Tuesday, June 4, 2013
In the first of two articles, we examine the fundamentals of this powerful Photoshop tool
|This Article Features Photo Zoom|
2) After blending channels, detail is revealed in the shadows.
Blending channels is complex. It often produces additional unintended color effects that may require further correction, such as shifts in hue that aren't uniform across the tonal scale. Blending channels is neither the simplest nor the most direct path to color adjustment, but in certain situations (files that are exceptionally problematic), it may be the best path. The resulting benefits can be dramatic.
There are several ways to blend channels: Channel Mixer, Apply Image, Calculations and using channels as layers. Let's review the options in detail.
3) Channel Mixer dialog box.
The commands Calculations (Image > Calculations) and Apply Image (Image > Apply Image) can also be used to blend channels. With these two commands, you can combine any two channels, from different documents, from any layer, at any opacity, with most blend modes. With Apply Image, you target the channel you wish to change. With Calculations, you blend to create a new document, a new channel or a new selection. Neither Calculations nor Apply Image can be used as adjustment layers or layers; consequently, corrections you make with either of these features are made permanently to an image. With Apply Image and Calculations, you can take advantage of two less frequently used blending modes not found with other tools (Add and Subtract), but you can't take advantage of four frequently used blending modes (Hue, Saturation, Color and Luminosity)—even if you use the Fade command.
For the greatest control and flexibility, use channels as layers. How do you do this? Copy any channel and paste it into any destination as a layer. (Target a channel by clicking on it; copy that channel (Select All > Edit > Copy); then target the master channel (RGB) and paste (Edit > Paste).) You can activate, deactivate, mask, change or replace this new layer indefinitely. Use Layer Styles (double-click on the Layer icon in the Layers palette) to determine Blend Mode, Opacity, Advanced Blending, to select which channel is affected, and Blend If options, to determine how This Layer affects the Underlying Layer or which values of the overlying layer affect the values of the underlying layer. What's more, you get a dynamic preview of any changes you make while you make them. The adjustments you make are flexible, so you can remove them or fine-tune any of the settings in future editing sessions. You even can blend two or more channels first, as layers, and then use the resulting new layer to blend with the Background layer. By turning channels into layers, you can achieve everything that the other methods achieve and more.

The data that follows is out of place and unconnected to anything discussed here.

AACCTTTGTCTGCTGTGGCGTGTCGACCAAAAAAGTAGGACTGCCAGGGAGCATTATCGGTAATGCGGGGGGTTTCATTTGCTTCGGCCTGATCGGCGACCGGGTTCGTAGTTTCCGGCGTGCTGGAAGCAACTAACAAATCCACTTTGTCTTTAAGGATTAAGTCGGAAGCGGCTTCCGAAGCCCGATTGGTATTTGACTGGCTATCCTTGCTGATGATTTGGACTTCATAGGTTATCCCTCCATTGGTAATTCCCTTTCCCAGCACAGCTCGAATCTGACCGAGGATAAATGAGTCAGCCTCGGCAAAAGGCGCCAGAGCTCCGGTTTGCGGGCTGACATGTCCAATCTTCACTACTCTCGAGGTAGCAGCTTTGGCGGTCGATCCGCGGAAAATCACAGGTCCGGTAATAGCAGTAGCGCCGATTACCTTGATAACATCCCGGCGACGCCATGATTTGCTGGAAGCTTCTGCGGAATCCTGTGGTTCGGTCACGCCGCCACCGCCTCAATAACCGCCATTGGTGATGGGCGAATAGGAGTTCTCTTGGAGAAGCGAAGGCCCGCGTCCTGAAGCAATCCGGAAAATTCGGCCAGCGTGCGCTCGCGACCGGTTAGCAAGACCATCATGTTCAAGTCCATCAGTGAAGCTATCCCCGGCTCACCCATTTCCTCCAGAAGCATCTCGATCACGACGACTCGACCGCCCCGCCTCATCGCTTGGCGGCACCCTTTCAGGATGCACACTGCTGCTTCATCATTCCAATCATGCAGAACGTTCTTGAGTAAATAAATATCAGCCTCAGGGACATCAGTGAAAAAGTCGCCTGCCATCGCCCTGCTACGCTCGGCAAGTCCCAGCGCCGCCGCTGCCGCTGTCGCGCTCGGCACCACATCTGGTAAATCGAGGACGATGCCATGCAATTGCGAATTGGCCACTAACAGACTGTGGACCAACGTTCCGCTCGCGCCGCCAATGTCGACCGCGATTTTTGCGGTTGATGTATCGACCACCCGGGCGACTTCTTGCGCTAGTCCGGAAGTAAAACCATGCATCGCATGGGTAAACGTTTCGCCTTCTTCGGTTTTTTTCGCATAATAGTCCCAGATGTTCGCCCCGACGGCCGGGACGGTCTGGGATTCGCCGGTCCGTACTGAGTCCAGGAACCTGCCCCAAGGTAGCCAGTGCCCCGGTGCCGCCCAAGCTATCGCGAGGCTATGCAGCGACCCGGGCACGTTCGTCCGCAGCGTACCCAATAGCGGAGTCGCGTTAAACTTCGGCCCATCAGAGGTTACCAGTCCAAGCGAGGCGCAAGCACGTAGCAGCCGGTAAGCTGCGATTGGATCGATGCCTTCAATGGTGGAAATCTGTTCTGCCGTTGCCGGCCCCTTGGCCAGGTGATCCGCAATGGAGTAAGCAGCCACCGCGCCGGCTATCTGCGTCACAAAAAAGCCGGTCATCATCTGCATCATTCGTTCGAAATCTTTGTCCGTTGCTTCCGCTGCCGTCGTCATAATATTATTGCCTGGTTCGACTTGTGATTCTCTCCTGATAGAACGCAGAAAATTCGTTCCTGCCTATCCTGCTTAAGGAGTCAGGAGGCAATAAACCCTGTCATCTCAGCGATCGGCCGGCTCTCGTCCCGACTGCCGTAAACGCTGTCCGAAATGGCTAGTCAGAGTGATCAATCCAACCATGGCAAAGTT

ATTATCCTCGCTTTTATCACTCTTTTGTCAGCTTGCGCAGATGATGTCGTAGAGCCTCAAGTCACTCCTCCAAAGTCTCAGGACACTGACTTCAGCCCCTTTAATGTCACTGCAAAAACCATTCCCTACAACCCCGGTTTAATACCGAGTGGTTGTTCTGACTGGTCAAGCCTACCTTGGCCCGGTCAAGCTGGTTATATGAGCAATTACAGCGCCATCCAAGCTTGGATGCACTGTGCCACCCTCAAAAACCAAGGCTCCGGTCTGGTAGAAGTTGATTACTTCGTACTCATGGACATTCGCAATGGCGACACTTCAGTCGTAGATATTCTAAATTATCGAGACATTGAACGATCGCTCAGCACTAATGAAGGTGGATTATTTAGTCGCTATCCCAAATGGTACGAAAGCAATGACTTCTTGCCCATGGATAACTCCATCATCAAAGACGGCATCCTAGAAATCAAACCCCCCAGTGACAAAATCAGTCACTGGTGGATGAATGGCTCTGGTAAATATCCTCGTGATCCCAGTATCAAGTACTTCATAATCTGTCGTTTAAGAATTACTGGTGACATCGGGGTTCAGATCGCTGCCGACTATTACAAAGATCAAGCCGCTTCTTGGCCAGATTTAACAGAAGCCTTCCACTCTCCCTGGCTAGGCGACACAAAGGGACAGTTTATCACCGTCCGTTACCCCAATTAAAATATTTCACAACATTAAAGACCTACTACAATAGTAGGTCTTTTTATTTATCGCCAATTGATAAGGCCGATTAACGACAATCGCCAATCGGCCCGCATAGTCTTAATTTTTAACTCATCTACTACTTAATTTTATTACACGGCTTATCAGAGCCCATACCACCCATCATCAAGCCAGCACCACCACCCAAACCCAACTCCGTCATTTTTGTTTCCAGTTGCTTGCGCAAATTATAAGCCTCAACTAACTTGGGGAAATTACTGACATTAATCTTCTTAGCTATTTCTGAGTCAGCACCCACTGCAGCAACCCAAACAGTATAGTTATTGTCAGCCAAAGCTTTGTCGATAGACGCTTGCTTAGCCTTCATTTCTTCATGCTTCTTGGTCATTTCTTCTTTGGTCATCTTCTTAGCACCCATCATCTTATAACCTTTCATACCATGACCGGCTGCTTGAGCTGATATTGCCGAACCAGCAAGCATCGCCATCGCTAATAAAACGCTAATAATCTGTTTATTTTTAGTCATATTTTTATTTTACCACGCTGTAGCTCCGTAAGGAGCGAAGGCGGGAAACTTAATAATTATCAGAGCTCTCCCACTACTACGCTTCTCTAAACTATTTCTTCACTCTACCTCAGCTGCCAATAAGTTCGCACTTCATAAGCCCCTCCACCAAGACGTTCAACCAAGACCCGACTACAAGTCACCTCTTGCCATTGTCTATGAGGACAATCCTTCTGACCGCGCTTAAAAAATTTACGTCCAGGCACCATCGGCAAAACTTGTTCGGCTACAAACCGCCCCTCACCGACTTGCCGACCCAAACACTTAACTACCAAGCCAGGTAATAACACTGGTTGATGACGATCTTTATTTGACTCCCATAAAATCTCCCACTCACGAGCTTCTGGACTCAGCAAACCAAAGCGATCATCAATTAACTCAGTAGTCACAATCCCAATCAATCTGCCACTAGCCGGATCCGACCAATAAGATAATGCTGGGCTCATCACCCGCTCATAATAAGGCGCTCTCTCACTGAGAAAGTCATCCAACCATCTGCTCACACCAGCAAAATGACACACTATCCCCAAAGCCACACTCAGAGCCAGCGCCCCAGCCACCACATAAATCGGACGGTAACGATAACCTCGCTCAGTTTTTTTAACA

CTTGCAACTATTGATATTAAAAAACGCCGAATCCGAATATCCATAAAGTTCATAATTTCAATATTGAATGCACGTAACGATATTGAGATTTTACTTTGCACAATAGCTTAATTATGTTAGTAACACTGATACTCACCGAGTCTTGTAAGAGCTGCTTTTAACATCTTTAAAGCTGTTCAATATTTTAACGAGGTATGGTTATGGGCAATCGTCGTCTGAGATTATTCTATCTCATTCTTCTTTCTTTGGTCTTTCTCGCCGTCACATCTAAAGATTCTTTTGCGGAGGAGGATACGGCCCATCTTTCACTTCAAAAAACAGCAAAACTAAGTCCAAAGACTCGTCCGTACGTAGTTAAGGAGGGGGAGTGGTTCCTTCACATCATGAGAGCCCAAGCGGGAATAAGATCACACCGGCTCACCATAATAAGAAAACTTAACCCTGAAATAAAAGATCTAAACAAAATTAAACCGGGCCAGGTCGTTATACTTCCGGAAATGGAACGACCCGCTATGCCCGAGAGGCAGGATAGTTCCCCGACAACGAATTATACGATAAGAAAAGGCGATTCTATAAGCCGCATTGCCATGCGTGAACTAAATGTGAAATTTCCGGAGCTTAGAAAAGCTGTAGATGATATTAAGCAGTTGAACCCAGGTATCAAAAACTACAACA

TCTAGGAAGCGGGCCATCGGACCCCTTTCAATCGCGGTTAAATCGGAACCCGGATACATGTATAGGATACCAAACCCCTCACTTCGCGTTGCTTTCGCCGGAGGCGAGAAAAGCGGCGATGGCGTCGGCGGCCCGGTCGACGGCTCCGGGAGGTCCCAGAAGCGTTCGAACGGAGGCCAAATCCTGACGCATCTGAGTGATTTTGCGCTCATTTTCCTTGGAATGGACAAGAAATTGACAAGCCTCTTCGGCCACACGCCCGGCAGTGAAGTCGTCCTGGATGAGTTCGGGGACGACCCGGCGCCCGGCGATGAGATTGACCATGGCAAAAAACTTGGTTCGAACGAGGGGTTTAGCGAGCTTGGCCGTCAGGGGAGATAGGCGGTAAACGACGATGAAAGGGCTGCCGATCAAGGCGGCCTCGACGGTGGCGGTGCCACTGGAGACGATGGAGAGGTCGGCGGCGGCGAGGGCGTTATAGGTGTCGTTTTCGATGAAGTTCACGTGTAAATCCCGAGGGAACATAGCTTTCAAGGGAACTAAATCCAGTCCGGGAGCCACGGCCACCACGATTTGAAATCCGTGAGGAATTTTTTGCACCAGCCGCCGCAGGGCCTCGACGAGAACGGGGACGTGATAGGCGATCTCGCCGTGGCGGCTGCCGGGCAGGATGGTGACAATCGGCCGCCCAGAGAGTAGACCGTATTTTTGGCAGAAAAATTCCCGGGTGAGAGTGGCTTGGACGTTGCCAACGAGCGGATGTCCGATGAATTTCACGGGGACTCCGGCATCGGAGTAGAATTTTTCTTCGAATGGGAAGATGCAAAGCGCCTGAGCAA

4) Apply Image dialog box.
You may be surprised to find that every file has at least 10 channels to choose from. How do you get so many? Consider the file in different color spaces—RGB, CMYK and LAB. Convert a duplicate file into another color space, and you can use any and all of the resulting channels. In fact, you can choose between many, many more channels when you consider that when converting to CMYK, there are five different options for generating a Black plate (None, Light, Medium, Heavy and Maximum) with two styles for each with two Separation types (UCR and GCR). But for the vast majority of situations, I recommend you try to keep things as simple as possible and stick with the standard three.
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